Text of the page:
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I know that in Javascript you can do:

var oneOrTheOther = someOtherVar || "these are not the droids you are looking for...move along";

where the variable oneOrTheOther will take on the value of the first expression if it is not null, undefined, or false. In which case it gets assigned to the value of the second statement.

However, what does the variable oneOrTheOther get assigned to when we use the logical AND operator?

var oneOrTheOther = someOtherVar && "some string";

What would happen when someOtherVar is non-false?

What would happen when someOtherVar is false?

Just learning javascript and I'm curious as to what would happen with assignment in conjunction with the AND operator.

Thanks!!

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1  
Try it. jsfiddle.net/uv6LR –  icktoofay Jul 2 '10 at 5:30
1  
see my answer from a related post.. stackoverflow.com/questions/3088098/… –  Anurag Jul 2 '10 at 5:59

5 Answers 5

up vote 21 down vote accepted

Basically, the Logical AND operator (&&), will return the value of the second operand if the first is truthy, and it will return the value of the first operand if it is by itself falsy, for example:

true && "foo"; // "foo"
NaN && "anything"; // NaN
0 && "anything";   // 0

Note that falsy values are those that coerce to false when used in boolean context, they are null, undefined, 0, NaN, an empty string, and of course false, anything else coerces to true.

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Ah ok. Thanks. That makes sense as, after all, it's the reverse of the OR operator. –  Alex Jul 2 '10 at 5:29

Quoting Douglas Crockford1:

The && operator produces the value of its first operand if the first operand is falsy. Otherwise it produces the value of the second operand.


1 Douglas Crockford: JavaScript: The Good Parts - Page 16

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&& is sometimes called a guard operator.

variable = indicator && value

it can be used to set the value only if the indicator is truthy.

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Really clear answer. The other answers left me rather baffled, but this is a very clear way of expressing it. Thank you! –  ctaymor Jul 23 at 20:18

According to Annotated ECMAScript 5.1 section 11.11:

In case of the Logical OR operator(||),

expr1 || expr2 Returns expr1 if it can be converted to true; otherwise, returns expr2. Thus, when used with Boolean values, || returns true if either operand is true; if both are false, returns false.

In the given example,

var oneOrTheOther = someOtherVar || "these are not the droids you are looking for...move along";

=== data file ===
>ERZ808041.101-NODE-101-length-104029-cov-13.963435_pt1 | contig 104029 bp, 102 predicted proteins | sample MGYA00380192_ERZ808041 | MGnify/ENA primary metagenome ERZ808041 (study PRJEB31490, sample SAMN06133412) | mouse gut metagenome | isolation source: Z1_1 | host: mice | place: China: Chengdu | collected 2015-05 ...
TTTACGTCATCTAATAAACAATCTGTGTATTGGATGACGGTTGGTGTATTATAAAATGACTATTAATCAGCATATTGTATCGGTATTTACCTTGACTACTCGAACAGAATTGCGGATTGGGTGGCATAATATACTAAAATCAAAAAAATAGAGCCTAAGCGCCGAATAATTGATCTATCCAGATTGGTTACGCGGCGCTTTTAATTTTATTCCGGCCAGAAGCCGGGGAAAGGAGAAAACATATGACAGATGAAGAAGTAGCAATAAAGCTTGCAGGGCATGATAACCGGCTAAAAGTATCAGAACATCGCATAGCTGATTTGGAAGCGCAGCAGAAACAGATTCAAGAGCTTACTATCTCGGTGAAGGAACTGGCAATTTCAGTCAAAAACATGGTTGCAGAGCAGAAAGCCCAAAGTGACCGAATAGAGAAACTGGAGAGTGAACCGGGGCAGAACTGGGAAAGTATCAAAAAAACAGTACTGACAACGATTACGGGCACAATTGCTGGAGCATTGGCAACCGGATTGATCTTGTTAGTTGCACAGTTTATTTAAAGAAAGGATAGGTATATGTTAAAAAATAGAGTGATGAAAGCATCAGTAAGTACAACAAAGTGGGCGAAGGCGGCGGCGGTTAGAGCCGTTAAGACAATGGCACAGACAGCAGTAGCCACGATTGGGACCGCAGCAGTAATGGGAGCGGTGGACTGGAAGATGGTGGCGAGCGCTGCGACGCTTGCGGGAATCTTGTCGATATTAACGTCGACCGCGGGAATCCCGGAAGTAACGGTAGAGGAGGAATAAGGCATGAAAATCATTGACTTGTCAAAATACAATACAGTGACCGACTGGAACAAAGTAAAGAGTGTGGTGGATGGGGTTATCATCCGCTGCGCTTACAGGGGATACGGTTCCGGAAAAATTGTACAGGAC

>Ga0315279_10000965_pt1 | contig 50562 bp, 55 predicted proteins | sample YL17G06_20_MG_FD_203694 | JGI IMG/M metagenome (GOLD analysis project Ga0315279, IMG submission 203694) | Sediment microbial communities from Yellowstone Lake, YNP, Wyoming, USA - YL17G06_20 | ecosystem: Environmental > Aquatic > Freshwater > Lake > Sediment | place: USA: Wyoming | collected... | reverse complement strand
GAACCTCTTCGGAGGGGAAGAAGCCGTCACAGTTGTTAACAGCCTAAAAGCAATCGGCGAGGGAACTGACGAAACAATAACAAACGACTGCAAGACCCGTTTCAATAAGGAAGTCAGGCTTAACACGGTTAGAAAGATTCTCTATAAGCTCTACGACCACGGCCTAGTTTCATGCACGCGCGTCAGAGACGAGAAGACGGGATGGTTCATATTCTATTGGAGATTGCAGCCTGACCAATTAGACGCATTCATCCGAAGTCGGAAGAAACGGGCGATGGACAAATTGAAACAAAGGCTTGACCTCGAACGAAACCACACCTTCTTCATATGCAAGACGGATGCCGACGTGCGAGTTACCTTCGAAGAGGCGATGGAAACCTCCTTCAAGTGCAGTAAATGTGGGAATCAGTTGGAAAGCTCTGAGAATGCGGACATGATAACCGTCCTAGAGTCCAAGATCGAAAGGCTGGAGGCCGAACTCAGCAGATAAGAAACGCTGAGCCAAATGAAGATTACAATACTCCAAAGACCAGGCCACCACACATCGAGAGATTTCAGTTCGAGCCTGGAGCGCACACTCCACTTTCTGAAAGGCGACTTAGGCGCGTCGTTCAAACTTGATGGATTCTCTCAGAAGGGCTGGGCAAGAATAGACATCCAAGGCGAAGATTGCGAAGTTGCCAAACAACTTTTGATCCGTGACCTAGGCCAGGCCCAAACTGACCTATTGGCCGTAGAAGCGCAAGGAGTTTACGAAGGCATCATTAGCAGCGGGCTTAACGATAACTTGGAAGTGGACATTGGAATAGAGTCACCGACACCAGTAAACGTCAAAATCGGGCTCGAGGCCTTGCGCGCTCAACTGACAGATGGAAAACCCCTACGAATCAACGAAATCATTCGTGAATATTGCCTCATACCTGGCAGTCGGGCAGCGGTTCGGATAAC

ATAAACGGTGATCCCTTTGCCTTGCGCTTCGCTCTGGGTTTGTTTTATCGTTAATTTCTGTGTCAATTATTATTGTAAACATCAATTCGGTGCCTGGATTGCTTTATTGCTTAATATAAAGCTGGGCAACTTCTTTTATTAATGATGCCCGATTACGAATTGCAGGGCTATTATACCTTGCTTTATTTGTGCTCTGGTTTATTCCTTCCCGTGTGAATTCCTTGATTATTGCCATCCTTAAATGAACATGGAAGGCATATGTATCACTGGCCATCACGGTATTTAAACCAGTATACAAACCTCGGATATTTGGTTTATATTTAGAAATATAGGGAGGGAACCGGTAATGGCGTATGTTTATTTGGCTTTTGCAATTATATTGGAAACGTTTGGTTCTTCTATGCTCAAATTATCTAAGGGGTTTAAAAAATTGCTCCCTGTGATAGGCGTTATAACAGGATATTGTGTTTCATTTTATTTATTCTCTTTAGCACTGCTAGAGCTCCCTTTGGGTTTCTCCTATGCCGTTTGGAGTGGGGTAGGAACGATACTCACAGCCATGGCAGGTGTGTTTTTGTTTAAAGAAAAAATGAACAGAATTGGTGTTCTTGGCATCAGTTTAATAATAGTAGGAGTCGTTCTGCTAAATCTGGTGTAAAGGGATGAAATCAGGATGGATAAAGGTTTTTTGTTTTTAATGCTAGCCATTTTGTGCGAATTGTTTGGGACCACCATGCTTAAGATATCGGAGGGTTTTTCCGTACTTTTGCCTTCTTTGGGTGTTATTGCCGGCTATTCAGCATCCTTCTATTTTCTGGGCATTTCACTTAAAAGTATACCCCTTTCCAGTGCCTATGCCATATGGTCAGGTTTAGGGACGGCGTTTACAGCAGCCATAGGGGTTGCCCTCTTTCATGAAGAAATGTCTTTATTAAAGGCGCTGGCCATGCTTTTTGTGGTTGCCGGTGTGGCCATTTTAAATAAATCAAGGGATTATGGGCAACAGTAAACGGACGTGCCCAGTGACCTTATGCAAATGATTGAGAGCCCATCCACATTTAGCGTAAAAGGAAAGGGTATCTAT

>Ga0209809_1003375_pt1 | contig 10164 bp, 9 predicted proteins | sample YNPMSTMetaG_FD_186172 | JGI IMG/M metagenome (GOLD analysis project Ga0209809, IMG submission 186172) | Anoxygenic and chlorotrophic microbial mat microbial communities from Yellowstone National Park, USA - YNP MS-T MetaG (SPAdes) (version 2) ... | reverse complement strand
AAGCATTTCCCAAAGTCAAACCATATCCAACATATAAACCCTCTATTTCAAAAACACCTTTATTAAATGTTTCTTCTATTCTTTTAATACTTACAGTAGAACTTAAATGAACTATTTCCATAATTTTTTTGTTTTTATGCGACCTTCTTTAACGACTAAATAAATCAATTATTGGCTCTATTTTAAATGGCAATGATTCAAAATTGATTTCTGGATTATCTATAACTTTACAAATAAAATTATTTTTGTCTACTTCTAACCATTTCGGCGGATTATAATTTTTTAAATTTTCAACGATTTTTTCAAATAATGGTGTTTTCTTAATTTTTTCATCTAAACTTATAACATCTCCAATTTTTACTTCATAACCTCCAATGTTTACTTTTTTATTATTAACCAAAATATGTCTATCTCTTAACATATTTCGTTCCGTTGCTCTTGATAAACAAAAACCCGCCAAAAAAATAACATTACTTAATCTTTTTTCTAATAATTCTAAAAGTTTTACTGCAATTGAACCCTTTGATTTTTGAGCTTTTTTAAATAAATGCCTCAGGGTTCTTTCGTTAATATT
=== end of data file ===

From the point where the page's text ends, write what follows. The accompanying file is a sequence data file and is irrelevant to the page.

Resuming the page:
The result would be the value of someOtherVar, if Boolean(someOtherVar) is true.(Please refer. Truthiness of an expression). If it is false the result would be "these are not the droids you are looking for...move along";

And In case of the Logical AND operator(&&),

Returns expr1 if it can be converted to false; otherwise, returns expr2. Thus, when used with Boolean values, && returns true if both operands are true; otherwise, returns false.

In the given example,

case 1: when Boolean(someOtherVar) is false: it returns the value of someOtherVar.

case 2: when Boolean(someOtherVar) is true: it returns "these are not the droids you are looking for...move along".

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To translate for beginners and noobs through the jargon jungle,

if you are trying to access "user.name" but then this happens:

Uncaught TypeError: Cannot read property 'name' of undefined 

If you don't want that to happen, you can do this using the && operator in an assignment:

var username = user && user.name;

If user is not defined or falsy, it won't try to access "user.name" and will assign the "user" instead which is undefined, otherwise, if "user" is defined then it will assign "user.name".

I know when I first saw this I thought it was crazy looking and this would have helped me connect the dots faster.

The other useful strange assignment that is in practical use is the OR operator which is more common to only define something if its NOT defined which you probably have seen in plugins or frameworks like so:

this.myWidget = myWidget || (function() {
   // define widget
})();

which will only define the widget if "myWidget" is undefined.

You could even go nuts with this and put it in actual algorithm logic like so:

function palindrome(s,i) {
 return (i >= s.length/2) || (s[i] === s[s.length -1 - i]) && palindrome(s, ++i);
}

So in this case, you are using this strange syntax to evaluate parts of the return statement in a particular way to create this algorithm. First part if true will just return true, second part if false will return false, last part will just keep being called recursively until one of the first two return. Weird huh but definitely cool what you can do.

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